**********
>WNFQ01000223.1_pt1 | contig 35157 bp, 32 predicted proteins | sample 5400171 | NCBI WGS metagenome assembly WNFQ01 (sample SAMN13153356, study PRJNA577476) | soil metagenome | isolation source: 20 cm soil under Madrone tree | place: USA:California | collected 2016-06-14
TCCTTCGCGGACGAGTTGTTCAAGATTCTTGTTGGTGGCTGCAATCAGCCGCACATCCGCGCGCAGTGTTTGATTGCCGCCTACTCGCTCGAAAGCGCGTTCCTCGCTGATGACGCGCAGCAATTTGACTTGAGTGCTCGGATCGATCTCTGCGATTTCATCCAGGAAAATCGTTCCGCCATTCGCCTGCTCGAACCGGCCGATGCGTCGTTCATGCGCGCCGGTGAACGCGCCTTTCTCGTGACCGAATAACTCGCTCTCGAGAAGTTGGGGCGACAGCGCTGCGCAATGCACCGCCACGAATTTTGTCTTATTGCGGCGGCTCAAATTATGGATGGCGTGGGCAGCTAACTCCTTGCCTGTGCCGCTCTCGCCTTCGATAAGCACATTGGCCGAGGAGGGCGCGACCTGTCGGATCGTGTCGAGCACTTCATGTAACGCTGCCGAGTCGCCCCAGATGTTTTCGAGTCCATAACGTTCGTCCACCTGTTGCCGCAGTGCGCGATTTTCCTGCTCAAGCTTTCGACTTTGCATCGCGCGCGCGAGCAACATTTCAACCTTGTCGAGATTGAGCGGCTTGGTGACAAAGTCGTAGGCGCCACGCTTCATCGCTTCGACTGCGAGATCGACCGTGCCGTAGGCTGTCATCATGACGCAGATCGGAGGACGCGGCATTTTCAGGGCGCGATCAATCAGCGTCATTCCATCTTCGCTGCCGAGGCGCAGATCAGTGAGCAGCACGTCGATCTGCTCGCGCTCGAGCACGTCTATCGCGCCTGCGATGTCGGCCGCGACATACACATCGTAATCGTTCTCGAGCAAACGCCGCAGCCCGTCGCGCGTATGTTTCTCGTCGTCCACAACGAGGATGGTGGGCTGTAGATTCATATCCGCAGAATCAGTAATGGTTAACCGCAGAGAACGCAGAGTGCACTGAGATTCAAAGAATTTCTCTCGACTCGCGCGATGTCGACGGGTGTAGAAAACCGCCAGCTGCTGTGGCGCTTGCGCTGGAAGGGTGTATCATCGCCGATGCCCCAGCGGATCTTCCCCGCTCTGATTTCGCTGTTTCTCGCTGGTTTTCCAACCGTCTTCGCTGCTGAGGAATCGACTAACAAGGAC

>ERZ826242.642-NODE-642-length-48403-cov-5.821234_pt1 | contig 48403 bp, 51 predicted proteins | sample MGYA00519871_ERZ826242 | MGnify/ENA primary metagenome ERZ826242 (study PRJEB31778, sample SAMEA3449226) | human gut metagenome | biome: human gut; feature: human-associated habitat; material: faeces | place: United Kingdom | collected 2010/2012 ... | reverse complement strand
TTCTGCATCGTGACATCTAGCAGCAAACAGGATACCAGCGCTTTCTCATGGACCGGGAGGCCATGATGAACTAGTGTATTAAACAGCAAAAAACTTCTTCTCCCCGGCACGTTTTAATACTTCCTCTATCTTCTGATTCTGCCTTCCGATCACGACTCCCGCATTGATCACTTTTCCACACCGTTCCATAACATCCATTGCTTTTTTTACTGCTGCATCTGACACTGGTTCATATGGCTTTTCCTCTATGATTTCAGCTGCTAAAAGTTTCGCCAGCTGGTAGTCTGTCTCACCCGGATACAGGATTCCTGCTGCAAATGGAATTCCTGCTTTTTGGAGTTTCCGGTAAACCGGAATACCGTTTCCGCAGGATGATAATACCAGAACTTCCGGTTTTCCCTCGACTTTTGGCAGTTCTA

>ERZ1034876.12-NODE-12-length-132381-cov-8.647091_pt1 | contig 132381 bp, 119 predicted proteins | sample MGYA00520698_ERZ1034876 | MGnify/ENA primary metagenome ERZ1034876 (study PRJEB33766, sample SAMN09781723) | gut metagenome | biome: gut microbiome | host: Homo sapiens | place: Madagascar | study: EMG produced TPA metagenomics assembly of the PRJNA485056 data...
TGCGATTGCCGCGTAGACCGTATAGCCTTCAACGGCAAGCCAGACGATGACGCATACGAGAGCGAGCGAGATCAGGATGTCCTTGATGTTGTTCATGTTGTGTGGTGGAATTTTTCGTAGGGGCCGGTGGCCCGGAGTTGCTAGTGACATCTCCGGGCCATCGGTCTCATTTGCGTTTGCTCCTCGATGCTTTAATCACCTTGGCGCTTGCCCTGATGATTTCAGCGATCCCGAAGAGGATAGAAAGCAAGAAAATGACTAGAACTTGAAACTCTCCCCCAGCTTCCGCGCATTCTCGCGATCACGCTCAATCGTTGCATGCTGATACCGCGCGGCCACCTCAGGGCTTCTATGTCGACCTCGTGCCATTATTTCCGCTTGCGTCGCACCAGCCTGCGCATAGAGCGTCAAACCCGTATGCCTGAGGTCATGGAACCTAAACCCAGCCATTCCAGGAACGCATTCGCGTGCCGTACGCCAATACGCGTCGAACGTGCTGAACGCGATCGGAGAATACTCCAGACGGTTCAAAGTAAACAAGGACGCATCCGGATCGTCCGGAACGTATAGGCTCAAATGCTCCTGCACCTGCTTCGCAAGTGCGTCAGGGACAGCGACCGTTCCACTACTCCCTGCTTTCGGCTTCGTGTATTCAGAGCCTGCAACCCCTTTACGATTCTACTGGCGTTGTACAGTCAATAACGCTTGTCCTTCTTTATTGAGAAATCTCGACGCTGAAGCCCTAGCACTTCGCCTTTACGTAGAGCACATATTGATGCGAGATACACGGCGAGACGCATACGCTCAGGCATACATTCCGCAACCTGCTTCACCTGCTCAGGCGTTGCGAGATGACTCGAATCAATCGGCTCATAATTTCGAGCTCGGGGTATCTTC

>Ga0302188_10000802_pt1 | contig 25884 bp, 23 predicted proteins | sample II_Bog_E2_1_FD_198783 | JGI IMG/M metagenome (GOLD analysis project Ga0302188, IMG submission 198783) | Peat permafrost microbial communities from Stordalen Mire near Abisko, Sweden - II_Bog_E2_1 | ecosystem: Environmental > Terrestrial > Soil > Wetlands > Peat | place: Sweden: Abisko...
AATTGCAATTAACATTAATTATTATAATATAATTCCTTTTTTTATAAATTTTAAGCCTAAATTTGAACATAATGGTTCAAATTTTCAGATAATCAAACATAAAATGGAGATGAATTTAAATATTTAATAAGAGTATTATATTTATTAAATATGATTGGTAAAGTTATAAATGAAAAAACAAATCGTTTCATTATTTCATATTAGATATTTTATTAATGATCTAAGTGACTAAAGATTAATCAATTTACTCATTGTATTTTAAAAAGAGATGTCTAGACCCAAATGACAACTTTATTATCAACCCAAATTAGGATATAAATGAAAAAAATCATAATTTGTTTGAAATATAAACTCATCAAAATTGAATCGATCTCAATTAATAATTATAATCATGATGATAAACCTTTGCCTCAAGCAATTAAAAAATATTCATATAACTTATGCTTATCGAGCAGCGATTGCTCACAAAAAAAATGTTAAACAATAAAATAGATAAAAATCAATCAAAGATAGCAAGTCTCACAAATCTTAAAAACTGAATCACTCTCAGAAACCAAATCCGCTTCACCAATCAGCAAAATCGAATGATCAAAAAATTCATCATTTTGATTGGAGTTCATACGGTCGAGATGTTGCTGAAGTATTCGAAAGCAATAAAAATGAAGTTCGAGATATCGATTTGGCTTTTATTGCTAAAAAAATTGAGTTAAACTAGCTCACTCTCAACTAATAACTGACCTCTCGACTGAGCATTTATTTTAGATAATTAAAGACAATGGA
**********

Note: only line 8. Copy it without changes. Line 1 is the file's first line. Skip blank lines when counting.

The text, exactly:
AATTGCAATTAACATTAATTATTATAATATAATTCCTTTTTTTATAAATTTTAAGCCTAAATTTGAACATAATGGTTCAAATTTTCAGATAATCAAACATAAAATGGAGATGAATTTAAATATTTAATAAGAGTATTATATTTATTAAATATGATTGGTAAAGTTATAAATGAAAAAACAAATCGTTTCATTATTTCATATTAGATATTTTATTAATGATCTAAGTGACTAAAGATTAATCAATTTACTCATTGTATTTTAAAAAGAGATGTCTAGACCCAAATGACAACTTTATTATCAACCCAAATTAGGATATAAATGAAAAAAATCATAATTTGTTTGAAATATAAACTCATCAAAATTGAATCGATCTCAATTAATAATTATAATCATGATGATAAACCTTTGCCTCAAGCAATTAAAAAATATTCATATAACTTATGCTTATCGAGCAGCGATTGCTCACAAAAAAAATGTTAAACAATAAAATAGATAAAAATCAATCAAAGATAGCAAGTCTCACAAATCTTAAAAACTGAATCACTCTCAGAAACCAAATCCGCTTCACCAATCAGCAAAATCGAATGATCAAAAAATTCATCATTTTGATTGGAGTTCATACGGTCGAGATGTTGCTGAAGTATTCGAAAGCAATAAAAATGAAGTTCGAGATATCGATTTGGCTTTTATTGCTAAAAAAATTGAGTTAAACTAGCTCACTCTCAACTAATAACTGACCTCTCGACTGAGCATTTATTTTAGATAATTAAAGACAATGGA